30 Jan 2017

Contemplacyon of Sinners, by William Touris, 1499

The Contemplacyon of Sinners
The Contemplacyon of Sinners is an Anglicised version of a work written in Scots by William Touris, a Franciscan Observant, printed at Richard Fox’s expense in 1499, while Bishop of Durham. The College’s copy is included in the exhibition as an example of his religious patronage, and because its frontispiece represents the earliest visual representation of Fox. The text of the prologue, facing the woodcut, begins:
At the devoute & dylygent request of the ryght reverende fader in god & lorde Rycharde bysshop of Dureham and lorde pryveseall of Englonde, this lytell boke named Contemplac[y]on of synners is compyled & fynysshed ...

Although the decorative printer's device at the end of the text, with the letters "W" and "C", is a version of William Caxton's, the colophon tells us that this book was printed by his colleague and successor, Wynkyn de Worde, several years after Caxton's death:

"... Emprentyd at Westmynster by Wynken de worde the .x. daye of July, the yere of our lorde .M.CCCC.lxxxxix.", i.e 10 July 1499" (a Thursday)
This copy was given to the College in 1708 by a former Fellow, Nathaniel Ellison, in 1708, as recorded on the first page, on which is printed a second impression of the same woodcut.
The inscription in the upper margin, presumably crossed-through by Ellison, is discussed in a separate blog post here.

Call-number: Phi.C.1.6

Further Reading
Entry in the SOLO online catalogue: http://solo.bodleian.ox.ac.uk/OXVU1:LSCOP_OX:oxfaleph019437697

21 Jan 2017

Three-Lock Chest

There is, in the Archives at the College, an oak box, approximately 300×375×235mm (approx. 12×15×9 inches), around the outside of which three iron bands pass, each secured at the front with a lock.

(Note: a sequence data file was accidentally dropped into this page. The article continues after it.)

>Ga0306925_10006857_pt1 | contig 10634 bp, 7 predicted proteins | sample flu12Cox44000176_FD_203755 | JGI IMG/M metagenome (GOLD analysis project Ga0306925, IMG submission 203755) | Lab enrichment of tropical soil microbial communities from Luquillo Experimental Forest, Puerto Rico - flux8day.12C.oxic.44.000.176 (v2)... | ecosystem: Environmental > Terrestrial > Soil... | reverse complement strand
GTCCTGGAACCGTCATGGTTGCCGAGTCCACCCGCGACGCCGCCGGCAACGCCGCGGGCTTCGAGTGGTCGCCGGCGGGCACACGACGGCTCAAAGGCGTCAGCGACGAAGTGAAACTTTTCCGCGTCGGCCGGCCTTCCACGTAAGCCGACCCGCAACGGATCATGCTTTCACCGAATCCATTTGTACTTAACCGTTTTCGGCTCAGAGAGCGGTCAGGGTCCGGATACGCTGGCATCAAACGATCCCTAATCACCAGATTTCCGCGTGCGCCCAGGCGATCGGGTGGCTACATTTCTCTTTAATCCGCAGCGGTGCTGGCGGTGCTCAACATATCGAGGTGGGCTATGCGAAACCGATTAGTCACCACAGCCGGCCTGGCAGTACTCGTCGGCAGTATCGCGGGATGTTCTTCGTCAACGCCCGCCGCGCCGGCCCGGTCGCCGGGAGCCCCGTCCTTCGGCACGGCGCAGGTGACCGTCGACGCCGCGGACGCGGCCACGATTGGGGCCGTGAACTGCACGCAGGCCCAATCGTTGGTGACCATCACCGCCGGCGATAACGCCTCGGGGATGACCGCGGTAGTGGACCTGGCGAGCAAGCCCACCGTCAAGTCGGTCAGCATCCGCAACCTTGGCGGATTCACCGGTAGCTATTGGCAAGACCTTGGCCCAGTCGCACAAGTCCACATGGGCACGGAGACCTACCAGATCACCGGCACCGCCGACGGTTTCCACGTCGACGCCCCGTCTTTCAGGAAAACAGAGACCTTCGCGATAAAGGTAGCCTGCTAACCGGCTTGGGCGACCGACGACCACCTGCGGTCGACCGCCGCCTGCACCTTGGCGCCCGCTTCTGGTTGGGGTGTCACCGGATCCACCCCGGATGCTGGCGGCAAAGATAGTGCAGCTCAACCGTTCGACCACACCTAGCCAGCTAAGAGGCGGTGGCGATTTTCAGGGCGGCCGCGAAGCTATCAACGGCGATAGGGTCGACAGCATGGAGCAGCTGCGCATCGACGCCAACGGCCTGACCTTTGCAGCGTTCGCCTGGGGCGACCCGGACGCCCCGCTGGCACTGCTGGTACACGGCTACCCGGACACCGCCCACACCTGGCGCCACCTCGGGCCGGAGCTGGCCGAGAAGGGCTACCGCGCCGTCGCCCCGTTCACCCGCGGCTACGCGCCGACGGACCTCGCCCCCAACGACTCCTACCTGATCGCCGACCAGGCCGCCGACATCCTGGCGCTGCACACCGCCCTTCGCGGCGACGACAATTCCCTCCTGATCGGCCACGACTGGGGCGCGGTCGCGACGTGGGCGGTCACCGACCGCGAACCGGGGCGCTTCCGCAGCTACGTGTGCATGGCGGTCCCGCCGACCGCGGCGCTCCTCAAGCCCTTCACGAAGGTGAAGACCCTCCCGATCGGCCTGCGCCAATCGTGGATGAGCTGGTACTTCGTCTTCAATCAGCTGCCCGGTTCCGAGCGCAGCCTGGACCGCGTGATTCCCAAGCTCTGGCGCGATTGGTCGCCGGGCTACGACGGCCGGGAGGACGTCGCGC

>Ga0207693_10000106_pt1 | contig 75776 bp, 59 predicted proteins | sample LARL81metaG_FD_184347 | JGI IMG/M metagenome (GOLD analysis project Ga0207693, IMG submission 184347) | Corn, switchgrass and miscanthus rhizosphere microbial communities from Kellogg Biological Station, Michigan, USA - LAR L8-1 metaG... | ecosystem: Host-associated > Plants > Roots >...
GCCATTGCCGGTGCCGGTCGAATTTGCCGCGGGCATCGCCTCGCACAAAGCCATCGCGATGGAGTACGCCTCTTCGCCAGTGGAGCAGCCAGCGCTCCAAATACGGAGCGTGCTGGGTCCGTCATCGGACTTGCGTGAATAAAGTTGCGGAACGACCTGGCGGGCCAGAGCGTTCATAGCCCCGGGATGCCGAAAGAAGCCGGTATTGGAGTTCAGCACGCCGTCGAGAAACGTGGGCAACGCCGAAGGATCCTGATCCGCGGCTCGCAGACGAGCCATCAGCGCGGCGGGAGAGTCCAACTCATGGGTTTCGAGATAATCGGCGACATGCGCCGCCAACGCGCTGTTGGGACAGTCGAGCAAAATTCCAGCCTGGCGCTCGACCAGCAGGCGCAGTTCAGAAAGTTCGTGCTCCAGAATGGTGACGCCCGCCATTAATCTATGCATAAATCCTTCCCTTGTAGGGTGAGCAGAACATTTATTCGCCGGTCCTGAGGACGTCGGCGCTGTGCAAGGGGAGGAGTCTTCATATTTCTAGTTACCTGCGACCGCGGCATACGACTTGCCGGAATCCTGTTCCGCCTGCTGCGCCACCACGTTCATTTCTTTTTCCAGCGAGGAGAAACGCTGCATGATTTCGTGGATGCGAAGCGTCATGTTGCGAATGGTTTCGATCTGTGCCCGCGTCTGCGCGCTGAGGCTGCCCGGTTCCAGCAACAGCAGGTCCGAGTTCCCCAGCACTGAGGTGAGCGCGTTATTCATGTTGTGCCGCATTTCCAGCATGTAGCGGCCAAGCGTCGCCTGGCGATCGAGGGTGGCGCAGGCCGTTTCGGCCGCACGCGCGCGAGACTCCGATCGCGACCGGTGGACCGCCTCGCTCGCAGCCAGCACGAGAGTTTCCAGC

Each key-hole is a distinctly different shape:

19 Jan 2017

Bishop Richard Fox's Ablution Basin

The exhibition includes one of two surviving ablution basins made for Richard Fox, which he would have used when he was officiating at mass:

It is normally on display at the Ashmolean Museum, Oxford, together with other items that belonged to him, including his crosier, discussed in the previous post:

15 Jan 2017

Bishop Richard Fox's Crosier

[Image © Ashmolean Museum, University of Oxford]
Richard Fox's probably commissioned this crosier (also spelled crozier) on becoming bishop of Winchester in 1501; within the circular section at the top St Peter, patron of the cathedral, is enthroned holding a book and his symbol, a large key.
[Image © Ashmolean Museum, University of Oxford]

8 Jan 2017

Portrait of Richard Fox

Portrait of Richard Fox by Johannes Corvus (Jan Rav), c.1530s
The exhibition includes a reproduction of the portrait of Richard Fox by Jan Rav, alias Joannes Corvus (Wikipedia), who was Flemish, but active in England in the 1530s and ’40s.